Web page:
Those were the kinds of competencies in the EQi that helped them look at these individuals and be able to say with certainty that they had a capacity for being better sales professionals; this was an example of one.
Dr. Relly Nadler: Another, this is a report that we have on our website XcelInstitute.com on the ROI, one was about the United States Air Force and some of the power rescue jumpers; who would make it through the training and who wouldn’t. What they found is that they had the right selection; they did use the EQi for people to be able to get into the paratroopers. They saved $19 million in training. A couple of things that they found that the EQi tested for, is that the folks that made it through successfully were higher in stress tolerance; their ability to handle stress and they were also very, very high in flexibility. You could see in hiring and in selection, if you knew that ahead of time you could say, ok, here are some folks who are high in this, therefore their chances of succeeding in this program higher and we are enhancing the success rates so that we don’t spend so much on training. Their bottom line was they, in their study, saved $19 million in training costs by selecting the appropriate people with the appropriate profiles to be successful.
Dr. Cathy Greenberg: It’s very exciting because one of the things that I failed to mention in the American Express study was; the ROI impact, the return on investment impact, was done concurrently in a follow-up study where they looked at 50 AmEx leaders who completed the EI based program, the Emotional Intelligence program that went along with the EQi, that survey showed that 100% of respondents stated that knowing their emotional intelligence strengths and the opportunities that the report provided for them helped them in transitioning to a higher level role.
Each one of the case studies, whether it’s the Air Force or American Express, clearly indicate takeaways that there is smoother transitions for people from one role to the next, reducing training costs, and better leadership performance overall.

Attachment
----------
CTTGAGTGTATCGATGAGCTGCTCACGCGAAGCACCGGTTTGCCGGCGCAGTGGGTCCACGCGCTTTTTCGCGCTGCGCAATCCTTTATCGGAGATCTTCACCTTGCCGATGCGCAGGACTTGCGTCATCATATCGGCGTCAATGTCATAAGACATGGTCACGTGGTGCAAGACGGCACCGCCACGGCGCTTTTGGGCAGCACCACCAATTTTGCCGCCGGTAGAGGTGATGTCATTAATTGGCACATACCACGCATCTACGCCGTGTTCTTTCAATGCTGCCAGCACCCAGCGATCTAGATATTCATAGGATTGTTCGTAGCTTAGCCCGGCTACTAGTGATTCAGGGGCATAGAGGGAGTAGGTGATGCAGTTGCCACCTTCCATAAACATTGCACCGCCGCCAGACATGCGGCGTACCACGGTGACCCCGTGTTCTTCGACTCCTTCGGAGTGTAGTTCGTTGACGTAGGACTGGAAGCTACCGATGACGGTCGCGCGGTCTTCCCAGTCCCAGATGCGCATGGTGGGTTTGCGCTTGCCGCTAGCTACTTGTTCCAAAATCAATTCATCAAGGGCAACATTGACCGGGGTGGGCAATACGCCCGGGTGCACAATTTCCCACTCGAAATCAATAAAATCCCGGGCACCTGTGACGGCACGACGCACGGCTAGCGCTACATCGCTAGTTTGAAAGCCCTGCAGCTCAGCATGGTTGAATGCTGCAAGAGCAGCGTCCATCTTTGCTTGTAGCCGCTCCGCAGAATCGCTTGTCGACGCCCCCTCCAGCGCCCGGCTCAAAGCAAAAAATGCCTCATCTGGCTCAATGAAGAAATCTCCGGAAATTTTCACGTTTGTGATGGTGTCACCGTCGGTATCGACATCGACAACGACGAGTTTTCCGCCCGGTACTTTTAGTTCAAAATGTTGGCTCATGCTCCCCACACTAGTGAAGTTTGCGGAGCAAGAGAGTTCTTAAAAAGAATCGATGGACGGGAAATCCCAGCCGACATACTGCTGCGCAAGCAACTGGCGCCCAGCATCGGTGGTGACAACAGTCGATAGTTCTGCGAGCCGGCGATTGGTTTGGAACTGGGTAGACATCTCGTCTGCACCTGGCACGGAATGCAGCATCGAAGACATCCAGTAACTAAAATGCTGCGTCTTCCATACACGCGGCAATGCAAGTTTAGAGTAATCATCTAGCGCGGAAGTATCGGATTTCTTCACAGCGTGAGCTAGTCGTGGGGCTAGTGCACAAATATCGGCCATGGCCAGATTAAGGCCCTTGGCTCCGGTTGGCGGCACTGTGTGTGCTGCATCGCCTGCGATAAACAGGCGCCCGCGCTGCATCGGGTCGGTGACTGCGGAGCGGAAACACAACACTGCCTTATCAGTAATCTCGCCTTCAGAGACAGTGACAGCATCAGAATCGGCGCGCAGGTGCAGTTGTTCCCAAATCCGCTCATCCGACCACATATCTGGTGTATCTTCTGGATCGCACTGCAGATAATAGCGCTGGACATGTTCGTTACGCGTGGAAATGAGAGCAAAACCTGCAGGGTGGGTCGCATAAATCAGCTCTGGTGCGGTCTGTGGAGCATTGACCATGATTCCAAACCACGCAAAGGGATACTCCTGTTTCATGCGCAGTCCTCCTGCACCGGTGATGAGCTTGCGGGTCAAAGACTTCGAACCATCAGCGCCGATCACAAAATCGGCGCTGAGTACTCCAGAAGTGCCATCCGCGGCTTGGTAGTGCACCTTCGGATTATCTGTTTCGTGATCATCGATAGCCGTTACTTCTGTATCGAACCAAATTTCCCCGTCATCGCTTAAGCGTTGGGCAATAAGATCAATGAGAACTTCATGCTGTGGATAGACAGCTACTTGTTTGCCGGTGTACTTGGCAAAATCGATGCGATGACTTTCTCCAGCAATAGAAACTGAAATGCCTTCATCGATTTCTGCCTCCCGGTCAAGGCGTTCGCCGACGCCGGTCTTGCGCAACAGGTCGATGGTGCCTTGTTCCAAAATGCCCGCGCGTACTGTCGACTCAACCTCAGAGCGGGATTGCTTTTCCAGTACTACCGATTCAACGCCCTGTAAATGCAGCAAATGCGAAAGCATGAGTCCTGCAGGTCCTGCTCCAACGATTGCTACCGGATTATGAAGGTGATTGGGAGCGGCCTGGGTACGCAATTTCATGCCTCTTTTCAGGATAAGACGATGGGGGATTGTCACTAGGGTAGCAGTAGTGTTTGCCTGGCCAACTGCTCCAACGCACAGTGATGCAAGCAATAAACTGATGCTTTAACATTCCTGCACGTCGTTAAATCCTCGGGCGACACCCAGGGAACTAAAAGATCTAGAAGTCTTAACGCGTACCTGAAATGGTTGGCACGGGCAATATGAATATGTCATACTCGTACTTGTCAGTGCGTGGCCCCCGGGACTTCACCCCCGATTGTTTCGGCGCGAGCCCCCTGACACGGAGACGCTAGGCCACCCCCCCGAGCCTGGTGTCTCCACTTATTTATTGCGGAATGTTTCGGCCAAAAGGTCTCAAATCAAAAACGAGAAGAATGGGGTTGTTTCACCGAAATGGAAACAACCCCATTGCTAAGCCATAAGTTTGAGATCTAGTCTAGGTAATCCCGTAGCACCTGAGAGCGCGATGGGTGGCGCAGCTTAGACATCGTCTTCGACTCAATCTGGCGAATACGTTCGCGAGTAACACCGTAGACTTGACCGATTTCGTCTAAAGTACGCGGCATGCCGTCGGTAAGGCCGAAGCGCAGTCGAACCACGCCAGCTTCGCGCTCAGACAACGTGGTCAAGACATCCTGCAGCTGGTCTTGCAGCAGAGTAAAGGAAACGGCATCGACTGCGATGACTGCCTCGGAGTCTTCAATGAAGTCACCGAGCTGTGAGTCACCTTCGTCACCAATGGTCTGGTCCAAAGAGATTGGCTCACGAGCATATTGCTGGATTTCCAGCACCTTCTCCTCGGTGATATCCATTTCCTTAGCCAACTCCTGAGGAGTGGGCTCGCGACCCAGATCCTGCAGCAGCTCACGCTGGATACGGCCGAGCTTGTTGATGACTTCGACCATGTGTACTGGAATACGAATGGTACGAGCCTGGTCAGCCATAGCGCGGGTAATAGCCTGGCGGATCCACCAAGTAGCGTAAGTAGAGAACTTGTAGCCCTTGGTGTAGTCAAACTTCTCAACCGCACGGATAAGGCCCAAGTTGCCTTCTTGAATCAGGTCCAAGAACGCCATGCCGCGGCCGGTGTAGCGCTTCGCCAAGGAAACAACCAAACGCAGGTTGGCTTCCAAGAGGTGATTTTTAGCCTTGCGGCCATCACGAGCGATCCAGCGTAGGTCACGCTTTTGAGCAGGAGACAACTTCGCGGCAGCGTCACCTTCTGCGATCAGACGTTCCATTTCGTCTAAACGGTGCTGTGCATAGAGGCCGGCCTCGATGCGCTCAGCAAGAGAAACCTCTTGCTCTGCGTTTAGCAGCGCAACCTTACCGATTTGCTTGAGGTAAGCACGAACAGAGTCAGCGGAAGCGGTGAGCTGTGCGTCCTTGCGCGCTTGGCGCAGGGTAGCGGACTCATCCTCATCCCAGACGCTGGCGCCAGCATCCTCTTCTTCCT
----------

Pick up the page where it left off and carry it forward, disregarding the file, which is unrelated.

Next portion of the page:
One of the things I’ll add as we go into our discussion a little bit further here Relly, is the data we have on insurance agents. Now this company is only known as a Fortune 500 insurance company. But what is important here is they wanted to predict the characteristics associated with top performance in the selection of future agents. We know many insurance companies spend millions of dollars a year for creating opportunities and looking for talent across the nation in different ways whether they going through colleges or they are interviewing people who are already successful agent. How do you really get that future agent that is going to be a top performer? Well, the results clearly showed that using the EQi and having the agents complete a concurrent training program that focused the specific predictive characteristics associated with high performance in being an insurance agent were true to form. In fact, the takeaways were that using that EQi and the specific training created higher performing employees, decreased attrition rates and the subscales, which we are going to talk about now, that made a big difference in the higher performers where things like self-regard, emotional self-awareness, assertiveness, independence, social responsibility; doing things for the community – people want to see that if you are selling me insurance, you better be a socially responsible person. Also, you had to have a lot of impulse control.
The reason is; if you are an insurance person selling health insurance and life insurance, you are going to have to touch on a subject which is very difficult to bring up, and that is talking about sickness, health, and talking about potential death and planning for ones potential death. You can imagine, whether you are the best salesperson or the most highly trained executive in a company as a leader, when it comes to talking about things that create an emotional reaction, and you are dealing with real, problem solving and real issues in someone’s life, you have to be prepared for the flexibility of your impulse control. You have to recognize here’s where optimism and happiness and looking to the future and planning for that future are helping to save someone a lot of grief, aggravation and giving them an opportunity to make the decisions before they are put into a position where they are too stressed to do so.